-------------------------------------------------------
@@ -267,15 +286,15 @@ The :count interpolation variable has a special role in that it both is interpol
[source, ruby]
-------------------------------------------------------
-I18n.backend.store_translations 'en-US', :inbox => { # TODO change this
+I18n.backend.store_translations :en, :inbox => { # TODO change this
:one => '1 message',
:other => '{{count}} messages'
}
I18n.translate :inbox, :count => 2
# => '2 messages'
-------------------------------------------------------
-The algorithm for pluralizations in en-US is as simple as:
+The algorithm for pluralizations in :en is as simple as:
[source, ruby]
-------------------------------------------------------
@@ -294,7 +313,7 @@ If no locale is passed I18n.locale is used:
[source, ruby]
-------------------------------------------------------
-I18n.locale = :'de'
+I18n.locale = :de
I18n.t :foo
I18n.l Time.now
-------------------------------------------------------
@@ -303,15 +322,15 @@ Explicitely passing a locale:
[source, ruby]
-------------------------------------------------------
-I18n.t :foo, :locale => :'de'
-I18n.l Time.now, :locale => :'de'
+I18n.t :foo, :locale => :de
+I18n.l Time.now, :locale => :de
-------------------------------------------------------
-I18n.locale defaults to I18n.default_locale which defaults to :'en'. The default locale can be set like this:
+I18n.locale defaults to I18n.default_locale which defaults to :en. The default locale can be set like this:
[source, ruby]
-------------------------------------------------------
-I18n.default_locale = :'de'
+I18n.default_locale = :de
-------------------------------------------------------
== How to store your custom translations
@@ -323,7 +342,7 @@ For example a Ruby Hash providing translations can look like this:
[source, ruby]
-------------------------------------------------------
{
- :'pt-BR' => {
+ :pt => {
:foo => {
:bar => "baz"
}
@@ -335,18 +354,18 @@ The equivalent YAML file would look like this:
[source, ruby]
-------------------------------------------------------
-"pt-BR":
+pt:
foo:
bar: baz
-------------------------------------------------------
As you see in both cases the toplevel key is the locale. :foo is a namespace key and :bar is the key for the translation "baz".
-Here is a "real" example from the ActiveSupport en-US translations YAML file:
+Here is a "real" example from the ActiveSupport en.yml translations YAML file:
[source, ruby]
-------------------------------------------------------
-"en":
+en:
date:
formats:
default: "%Y-%m-%d"
@@ -364,12 +383,16 @@ I18n.t :short, :scope => 'date.formats'
I18n.t :short, :scope => [:date, :formats]
-------------------------------------------------------
+Generally we recommend using YAML as a format for storing translations. There are cases though where you want to store Ruby lambdas as part of your locale data, e.g. for special date
+
=== Translations for ActiveRecord models
You can use the methods Model.human_name and Model.human_attribute_name(attribute) to transparently lookup translations for your model and attribute names.
For example when you add the following translations:
+[source, ruby]
+-------------------------------------------------------
en:
activerecord:
models:
@@ -378,6 +401,7 @@ en:
user:
login: "Handle"
# will translate User attribute "login" as "Handle"
+-------------------------------------------------------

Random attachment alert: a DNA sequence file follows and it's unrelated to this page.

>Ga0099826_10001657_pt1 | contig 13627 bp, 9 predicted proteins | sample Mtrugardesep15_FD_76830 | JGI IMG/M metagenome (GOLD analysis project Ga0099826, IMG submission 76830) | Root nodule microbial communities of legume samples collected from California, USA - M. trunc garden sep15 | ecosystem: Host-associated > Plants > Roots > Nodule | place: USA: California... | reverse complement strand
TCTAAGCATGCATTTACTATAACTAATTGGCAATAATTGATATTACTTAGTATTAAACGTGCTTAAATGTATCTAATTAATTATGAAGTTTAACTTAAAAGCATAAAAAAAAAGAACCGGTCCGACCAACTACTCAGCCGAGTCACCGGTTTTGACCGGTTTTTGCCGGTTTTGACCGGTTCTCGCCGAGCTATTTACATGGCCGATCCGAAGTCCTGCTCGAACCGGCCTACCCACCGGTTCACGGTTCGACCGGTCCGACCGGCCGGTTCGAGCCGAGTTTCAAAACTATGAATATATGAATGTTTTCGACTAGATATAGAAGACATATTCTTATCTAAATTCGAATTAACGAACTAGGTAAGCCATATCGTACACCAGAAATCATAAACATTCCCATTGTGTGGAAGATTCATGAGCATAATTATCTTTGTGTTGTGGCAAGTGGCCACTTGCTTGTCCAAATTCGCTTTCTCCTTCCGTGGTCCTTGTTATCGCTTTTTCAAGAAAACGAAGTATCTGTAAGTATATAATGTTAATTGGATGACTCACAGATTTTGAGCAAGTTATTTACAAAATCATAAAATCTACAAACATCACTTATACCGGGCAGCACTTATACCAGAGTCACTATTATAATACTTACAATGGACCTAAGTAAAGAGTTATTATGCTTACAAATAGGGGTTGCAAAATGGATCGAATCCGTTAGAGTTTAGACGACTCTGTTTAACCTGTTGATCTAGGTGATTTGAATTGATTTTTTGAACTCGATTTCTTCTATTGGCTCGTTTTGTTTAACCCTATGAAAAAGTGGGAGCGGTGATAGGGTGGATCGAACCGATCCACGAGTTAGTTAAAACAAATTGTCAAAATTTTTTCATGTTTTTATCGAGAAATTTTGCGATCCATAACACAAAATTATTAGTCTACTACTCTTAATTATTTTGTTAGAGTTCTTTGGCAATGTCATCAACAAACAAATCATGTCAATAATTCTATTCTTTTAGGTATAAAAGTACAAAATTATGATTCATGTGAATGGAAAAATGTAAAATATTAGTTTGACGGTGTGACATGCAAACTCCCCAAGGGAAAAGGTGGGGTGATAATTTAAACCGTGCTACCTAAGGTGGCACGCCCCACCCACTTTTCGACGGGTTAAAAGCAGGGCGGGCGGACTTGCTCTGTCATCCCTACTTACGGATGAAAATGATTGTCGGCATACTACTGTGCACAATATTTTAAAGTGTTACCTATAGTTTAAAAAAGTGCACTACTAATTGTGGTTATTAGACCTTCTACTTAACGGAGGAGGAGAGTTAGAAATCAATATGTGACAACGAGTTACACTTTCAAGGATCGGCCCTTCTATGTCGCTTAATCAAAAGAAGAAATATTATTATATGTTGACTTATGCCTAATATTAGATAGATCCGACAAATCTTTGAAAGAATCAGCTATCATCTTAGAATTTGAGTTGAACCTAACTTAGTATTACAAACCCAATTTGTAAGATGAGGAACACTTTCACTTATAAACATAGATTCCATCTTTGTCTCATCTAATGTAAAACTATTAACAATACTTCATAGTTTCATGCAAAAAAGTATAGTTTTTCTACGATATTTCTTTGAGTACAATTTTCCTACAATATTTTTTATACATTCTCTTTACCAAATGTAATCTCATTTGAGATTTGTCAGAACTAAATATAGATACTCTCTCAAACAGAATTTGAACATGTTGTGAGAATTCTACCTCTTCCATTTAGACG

Then User.human_name will return "Dude" and User.human_attribute_name(:login) will return "Handle".
@@ -396,24 +420,21 @@ class User < ActiveRecord::Base
end
-------------------------------------------------------
-The key for the error message in this case is :blank. So ActiveRecord will first try to look up an error message with:
+The key for the error message in this case is :blank. ActiveRecord will lookup this key in the namespaces:
[source, ruby]
-------------------------------------------------------
-activerecord.errors.messages.models.user.attributes.name.blank
+activerecord.errors.messages.models.[model_name].attributes.[attribute_name]
+activerecord.errors.messages.models.[model_name]
+activerecord.errors.messages
-------------------------------------------------------
-If it's not there it will try:
+Thus, in our example it will try the following keys in this order and return the first result:
[source, ruby]
-------------------------------------------------------
+activerecord.errors.messages.models.user.attributes.name.blank
activerecord.errors.messages.models.user.blank
--------------------------------------------------------
-
-If this is also not there it will use the default message from:
-
-[source, ruby]
--------------------------------------------------------
activerecord.errors.messages.blank
-------------------------------------------------------
@@ -447,7 +468,7 @@ The translated model name and translated attribute name are always available for
So, for example, instead of the default error message "can not be blank" you could use the attribute name like this: "Please fill in your {{attribute}}".
-Count and/or value are available where applicable. Count can be used for pluralization if present:
+count and/or value are available where applicable. Count can be used for pluralization if present:
[grid="all"]
`---------------------------`----------------`---------------`----------------
@@ -479,14 +500,14 @@ Rails ships with the following translations:
[source, ruby]
-------------------------------------------------------
-"en":
+en:
activerecord:
errors:
template:
header:
one: "1 error prohibited this {{model}} from being saved"
other: "{{count}} errors prohibited this {{model}} from being saved"
- body: "There were problems with the following fields:"
+ body: "There were problems with the following fields:"
-------------------------------------------------------
@@ -526,7 +547,6 @@ TODO
== Resources
-* http://rails-i18n.org
== Footnotes